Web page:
A construction-site superintendent who misled OSHA during a 2009 investigation of a worker’s fatal fall in North Strabane, Pa., received six months home detention and three years of probation under federal court sentence handed out last week.
Robert Christopher Kennedy, 60, of Rapid City, S.D., pleaded guilty to willful violation of an OSHA regulation that led to the Aug. 15, 2009, death of Carl Beck, 29, of Butler, Pa.
Court documents indicated that Beck, a roofer employed by Christopher Franc d/b/a C.A. Franc Construction Company (Valencia, Pa.), fell to his death from a pitched roof 40 feet off the ground, the U.S. Attorney’s Office, Western District of Pennsylvania, said in a news release. Franc previously received a similar sentence for failing to ensure workers on the job used proper safety equipment.
Kennedy was employed by Hospitality Builders Inc. (Aberdeen, S.D.), the general contractor that hired C.A. Franc to install the roof. OSHA fined Hospitality Builders $70,000 for failing to ensure C.A. Franc workers had fall protection.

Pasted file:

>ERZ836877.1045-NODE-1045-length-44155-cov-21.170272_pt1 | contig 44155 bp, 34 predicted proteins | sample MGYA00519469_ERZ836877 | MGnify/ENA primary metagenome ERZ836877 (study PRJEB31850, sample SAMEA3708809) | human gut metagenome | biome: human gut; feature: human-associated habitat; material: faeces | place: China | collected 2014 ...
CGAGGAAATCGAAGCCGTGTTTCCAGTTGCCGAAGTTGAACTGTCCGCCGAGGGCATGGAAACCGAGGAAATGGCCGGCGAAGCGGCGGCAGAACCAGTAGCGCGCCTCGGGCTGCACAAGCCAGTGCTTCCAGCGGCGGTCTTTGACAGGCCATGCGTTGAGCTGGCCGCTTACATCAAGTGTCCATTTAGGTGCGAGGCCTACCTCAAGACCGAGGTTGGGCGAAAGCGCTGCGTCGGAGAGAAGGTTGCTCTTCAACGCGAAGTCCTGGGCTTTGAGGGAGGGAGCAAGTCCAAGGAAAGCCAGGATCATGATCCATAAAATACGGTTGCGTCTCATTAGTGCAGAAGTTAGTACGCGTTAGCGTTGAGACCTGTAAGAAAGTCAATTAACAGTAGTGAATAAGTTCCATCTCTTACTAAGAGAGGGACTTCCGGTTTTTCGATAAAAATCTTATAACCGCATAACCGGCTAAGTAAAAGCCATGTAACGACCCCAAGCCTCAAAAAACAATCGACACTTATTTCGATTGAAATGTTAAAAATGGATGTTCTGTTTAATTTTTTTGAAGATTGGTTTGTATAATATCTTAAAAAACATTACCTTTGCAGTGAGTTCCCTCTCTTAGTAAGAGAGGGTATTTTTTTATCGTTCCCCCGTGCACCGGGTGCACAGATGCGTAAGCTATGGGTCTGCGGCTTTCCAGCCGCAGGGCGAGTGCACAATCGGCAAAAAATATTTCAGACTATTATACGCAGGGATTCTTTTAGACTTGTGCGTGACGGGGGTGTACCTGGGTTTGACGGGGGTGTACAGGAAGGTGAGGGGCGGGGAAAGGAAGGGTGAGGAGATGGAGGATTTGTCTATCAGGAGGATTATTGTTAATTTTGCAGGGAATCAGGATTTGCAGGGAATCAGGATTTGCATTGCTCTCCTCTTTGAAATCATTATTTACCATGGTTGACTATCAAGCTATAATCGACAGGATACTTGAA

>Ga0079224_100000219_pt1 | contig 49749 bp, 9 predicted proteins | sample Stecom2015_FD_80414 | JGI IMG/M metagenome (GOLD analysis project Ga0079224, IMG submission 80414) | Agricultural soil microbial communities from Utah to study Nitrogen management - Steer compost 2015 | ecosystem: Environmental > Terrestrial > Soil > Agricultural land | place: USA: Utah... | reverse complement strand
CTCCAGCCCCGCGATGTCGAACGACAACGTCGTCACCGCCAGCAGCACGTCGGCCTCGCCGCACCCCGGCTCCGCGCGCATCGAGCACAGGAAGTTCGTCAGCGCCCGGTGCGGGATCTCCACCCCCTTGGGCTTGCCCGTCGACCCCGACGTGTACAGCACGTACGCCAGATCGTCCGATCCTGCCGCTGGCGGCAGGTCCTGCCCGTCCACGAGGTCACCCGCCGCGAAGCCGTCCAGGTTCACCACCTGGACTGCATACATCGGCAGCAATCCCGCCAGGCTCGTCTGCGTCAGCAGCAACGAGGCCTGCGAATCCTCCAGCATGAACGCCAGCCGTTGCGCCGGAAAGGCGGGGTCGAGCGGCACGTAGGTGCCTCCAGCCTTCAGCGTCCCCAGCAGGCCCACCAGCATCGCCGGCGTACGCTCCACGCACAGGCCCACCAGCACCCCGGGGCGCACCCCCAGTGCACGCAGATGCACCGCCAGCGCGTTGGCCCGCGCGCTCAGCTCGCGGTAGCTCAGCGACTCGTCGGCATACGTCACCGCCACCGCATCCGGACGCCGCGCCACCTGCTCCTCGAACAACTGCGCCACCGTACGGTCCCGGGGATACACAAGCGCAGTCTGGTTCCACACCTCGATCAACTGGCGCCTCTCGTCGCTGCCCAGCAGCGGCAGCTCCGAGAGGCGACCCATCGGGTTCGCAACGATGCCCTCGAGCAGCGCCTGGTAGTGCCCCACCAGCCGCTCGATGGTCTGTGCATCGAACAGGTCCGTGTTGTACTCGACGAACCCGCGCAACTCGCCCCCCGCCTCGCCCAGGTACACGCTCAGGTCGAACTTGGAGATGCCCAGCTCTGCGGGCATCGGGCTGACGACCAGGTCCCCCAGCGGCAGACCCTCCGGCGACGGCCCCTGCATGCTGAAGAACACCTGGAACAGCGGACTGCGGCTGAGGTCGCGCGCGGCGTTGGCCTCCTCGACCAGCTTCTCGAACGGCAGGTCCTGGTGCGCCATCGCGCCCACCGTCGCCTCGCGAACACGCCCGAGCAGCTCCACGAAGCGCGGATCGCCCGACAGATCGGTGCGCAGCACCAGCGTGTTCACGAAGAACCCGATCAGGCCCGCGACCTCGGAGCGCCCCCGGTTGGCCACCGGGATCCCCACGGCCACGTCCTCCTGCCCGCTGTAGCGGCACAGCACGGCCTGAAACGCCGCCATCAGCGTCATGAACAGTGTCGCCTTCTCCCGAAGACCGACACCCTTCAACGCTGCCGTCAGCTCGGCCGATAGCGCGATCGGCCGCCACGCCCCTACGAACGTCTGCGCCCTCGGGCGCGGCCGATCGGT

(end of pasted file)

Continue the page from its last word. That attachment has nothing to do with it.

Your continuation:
The court found that Kennedy, as job superintendent at the site, was considered an “employer” within the meaning of the Occupational Safety and Health Act and was thus responsible for enforcing the safety regulations of the Act.
He “intentionally” disregarded the OSHA safety regulations that required employees to be protected with anchored safety lines attached to harnesses, prosecutors said.
Franc was also on the roof with Beck and was “equally responsible” for ensuring that the workers used the proper safety equipment, prosecutors said. Franc’s failure to do so led to his previous prosecution and guilty plea for the same offense. In June 2011, the federal court sentenced him to three years of probation, including six months of home detention and ordered him to pay Beck’s funeral expenses.
OSHA also fined Franc $539,000 for the violation. (See OSHA release).
In a conversation after the fatal fall on Saturday morning (Aug. 15, 2009), Franc said Kennedy told him to put fall protection on the roof so it would look like it was there before Beck’s fatal accident, prosecutors said.
When the OSHA investigator arrived early Monday morning (Aug. 17, 2009) to interview Kennedy about the death, Kennedy misled him to believe that fall protection was properly secured to the roof before the accident occurred by using pictures of the roof taken after the fall protection was put up, prosecutors said.
OSHA and the FBI conducted the investigation that led to the prosecution of Kennedy.
More information on fall hazards and safeguards: OSHA.